Libraries and supporting examples for use with the Ports and Adapters and CQRS architectural styles for .NET, with support for Task Queues

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Ports & Adapters

Ports and Adapters is a hierarchical architectural style which makes clear the separation between the Domain Model - which contains the rules of our application - and the Adapters, which abstract the inputs to the system and our outputs. The advantage of this style is that the application is decoupled from the nature of the input or output device, and any frameworks used to implement them.

For example when a client POSTs a request to the REST API exposed by our application the Adapter recieves the HTTP request, transforms it into a call onto our Domain, and marshals the response back out to the client over HTTP. Similarly if our application needs to retrieve persisted entity state to initialise the domain it calls out to an Adapter that wraps access to the Db.

The layer between the Adapter and the Domain is identified as the Ports layer. Our Domain is inside the Port, Adapters for external concerns are on the outisde of the port. The notion of a 'port' invokes the OS idea that any device that adheres to a know protocol can be plugged into a port. Similarly, many adapters may use our Ports.

One particular asset is testability. Our tests can be written against the Ports, instead of the Adapters. This decouples our tests from the Adapters - which may change over time as we add or remove frameworks that we wish to use to surface the application (for example switching from Webforms to ASP.NET MVC). It also means that our functionality must be contained inside the Port, against which the test runs, and cannot bleed into other layers. A traditional problem of layered architectures is bleeding of domain logic out of the Domain and into the Presentation layer. The Ports and Adapters model seeks to solve this, by forcing Adapters to use the API exposed by the port. Writing TDD unit tests at this layer means that the test driven-development pushes the domain logic required to implement them behind the Port.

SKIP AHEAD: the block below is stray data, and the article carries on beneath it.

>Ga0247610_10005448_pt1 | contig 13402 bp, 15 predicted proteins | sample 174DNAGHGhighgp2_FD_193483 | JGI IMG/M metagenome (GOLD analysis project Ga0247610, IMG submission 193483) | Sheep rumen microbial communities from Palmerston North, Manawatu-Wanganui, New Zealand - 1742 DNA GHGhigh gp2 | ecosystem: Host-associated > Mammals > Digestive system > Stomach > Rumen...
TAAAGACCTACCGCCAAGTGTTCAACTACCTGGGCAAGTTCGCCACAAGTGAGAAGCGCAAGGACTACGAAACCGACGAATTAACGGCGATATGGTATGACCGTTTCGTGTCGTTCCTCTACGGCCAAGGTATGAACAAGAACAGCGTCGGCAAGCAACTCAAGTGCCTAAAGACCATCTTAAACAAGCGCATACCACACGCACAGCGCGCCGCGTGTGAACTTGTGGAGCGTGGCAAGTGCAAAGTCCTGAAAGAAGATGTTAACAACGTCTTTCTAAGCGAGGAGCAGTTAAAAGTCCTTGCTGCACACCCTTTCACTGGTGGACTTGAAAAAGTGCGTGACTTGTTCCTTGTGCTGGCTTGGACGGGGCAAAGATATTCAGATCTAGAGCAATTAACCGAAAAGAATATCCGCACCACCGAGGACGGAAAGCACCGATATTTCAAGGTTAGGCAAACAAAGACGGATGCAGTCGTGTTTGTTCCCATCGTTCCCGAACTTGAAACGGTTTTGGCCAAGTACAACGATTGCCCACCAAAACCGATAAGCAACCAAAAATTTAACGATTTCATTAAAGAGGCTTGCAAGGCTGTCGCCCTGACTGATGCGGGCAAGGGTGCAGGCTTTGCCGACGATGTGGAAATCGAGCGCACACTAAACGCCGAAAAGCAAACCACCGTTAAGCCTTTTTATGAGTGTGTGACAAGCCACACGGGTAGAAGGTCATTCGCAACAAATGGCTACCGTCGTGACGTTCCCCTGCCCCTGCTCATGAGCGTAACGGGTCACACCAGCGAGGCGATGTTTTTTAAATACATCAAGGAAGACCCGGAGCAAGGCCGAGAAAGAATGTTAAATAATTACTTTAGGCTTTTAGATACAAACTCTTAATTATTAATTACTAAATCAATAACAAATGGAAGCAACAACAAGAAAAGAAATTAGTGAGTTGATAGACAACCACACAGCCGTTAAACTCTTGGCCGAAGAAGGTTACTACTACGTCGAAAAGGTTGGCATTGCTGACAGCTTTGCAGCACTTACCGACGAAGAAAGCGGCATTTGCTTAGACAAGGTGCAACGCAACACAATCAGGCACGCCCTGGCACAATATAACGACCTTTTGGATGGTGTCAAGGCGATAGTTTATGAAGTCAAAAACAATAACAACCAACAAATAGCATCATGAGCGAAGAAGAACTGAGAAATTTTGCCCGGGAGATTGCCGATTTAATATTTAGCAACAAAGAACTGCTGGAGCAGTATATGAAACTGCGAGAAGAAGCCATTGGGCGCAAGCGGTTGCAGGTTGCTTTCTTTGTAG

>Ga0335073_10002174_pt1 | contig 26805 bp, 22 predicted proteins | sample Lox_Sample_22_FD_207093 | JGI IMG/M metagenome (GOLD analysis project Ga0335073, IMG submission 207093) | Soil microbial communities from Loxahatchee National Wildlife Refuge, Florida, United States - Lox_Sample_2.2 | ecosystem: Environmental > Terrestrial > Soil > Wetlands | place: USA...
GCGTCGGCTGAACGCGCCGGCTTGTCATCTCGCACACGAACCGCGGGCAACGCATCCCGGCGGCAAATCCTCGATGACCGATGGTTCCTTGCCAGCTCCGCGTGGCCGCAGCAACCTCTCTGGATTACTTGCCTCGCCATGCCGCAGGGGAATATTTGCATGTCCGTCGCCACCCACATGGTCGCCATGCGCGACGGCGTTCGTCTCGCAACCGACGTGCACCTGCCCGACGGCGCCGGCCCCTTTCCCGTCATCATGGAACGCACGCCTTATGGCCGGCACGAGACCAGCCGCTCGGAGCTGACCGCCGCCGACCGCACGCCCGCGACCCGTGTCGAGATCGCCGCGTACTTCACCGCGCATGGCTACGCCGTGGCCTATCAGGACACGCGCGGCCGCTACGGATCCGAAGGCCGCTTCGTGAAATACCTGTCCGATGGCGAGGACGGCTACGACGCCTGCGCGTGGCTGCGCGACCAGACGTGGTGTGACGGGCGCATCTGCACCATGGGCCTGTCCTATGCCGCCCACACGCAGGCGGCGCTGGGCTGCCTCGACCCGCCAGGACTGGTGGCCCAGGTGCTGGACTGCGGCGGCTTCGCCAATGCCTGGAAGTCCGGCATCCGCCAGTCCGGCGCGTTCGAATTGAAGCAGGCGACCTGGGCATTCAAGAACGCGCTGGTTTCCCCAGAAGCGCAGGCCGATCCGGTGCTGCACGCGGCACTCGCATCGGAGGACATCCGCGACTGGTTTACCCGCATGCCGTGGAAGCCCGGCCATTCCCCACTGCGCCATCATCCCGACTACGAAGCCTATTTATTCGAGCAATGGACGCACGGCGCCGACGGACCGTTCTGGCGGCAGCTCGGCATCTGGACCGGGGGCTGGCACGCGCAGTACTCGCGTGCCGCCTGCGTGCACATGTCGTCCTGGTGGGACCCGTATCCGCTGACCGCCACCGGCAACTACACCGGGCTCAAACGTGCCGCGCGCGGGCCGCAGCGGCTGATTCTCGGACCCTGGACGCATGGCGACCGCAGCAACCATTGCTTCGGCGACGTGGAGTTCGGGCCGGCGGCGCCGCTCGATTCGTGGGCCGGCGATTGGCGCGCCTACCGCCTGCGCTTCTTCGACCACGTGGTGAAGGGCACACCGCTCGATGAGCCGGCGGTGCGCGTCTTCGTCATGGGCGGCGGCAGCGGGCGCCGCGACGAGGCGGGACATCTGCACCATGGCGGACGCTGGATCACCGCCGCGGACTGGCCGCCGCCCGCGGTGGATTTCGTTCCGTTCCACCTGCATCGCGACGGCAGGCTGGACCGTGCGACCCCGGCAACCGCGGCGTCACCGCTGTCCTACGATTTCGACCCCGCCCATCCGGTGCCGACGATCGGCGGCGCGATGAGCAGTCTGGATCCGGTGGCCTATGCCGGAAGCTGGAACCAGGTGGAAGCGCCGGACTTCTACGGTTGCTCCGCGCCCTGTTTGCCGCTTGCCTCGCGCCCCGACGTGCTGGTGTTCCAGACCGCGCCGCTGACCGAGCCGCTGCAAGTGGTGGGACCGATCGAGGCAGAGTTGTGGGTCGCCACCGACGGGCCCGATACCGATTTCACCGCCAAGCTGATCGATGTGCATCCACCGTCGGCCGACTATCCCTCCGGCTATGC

We have a notion of primary and secondary actors in use cases which map to the Adapter and Port layer. Primary actors exercise our application, they are inputs into our application. A primary actor uses a primary Adapter, which calls a primary Port - the chain is one of inputs into our application. So our REST API is a primary Adapter, so are our tests. A secondary actor is one that our application exercises as part of its work, they are outputs from out application. So our Db is a secondary Adapter, as our mocks and we talk to them over a secondary Port. Many applications seem to consist only of one primary and one secondary, but once we factor in tests we may begin to observe that we have more, and by building for multiple Ports we make our application more modifiable to new ports in future.

We often show primary Ports on the left and secondary Ports on the right.

A Port is the 'use case boundary'. Use cases become problematic when they become focused on technology concerns. Use cases written against the ports can elide those concerns and focus on the application rules, making them easier to write and maintain. There is a correlation here between the use case boundary and the test boundary - tests should focus on the behaviour expressed by a use case, not on a unit of code. Contrary to Cockburn, I don't suggest using a ATDD like FIT or SpecFlow here, preferring to use our xUnit test tool here (and not test implementation details).

Clean and Onion Architectures

A number of architectures have similar properties to a ports and adapters architecture, such as the Onion Architecture. In essence they all have the hierarchical architectural style, specifically a layered style, with similar invariants and constraints around the components and connectors within that architectural style. Bob Martin clubs these together under the heading Clean Architecture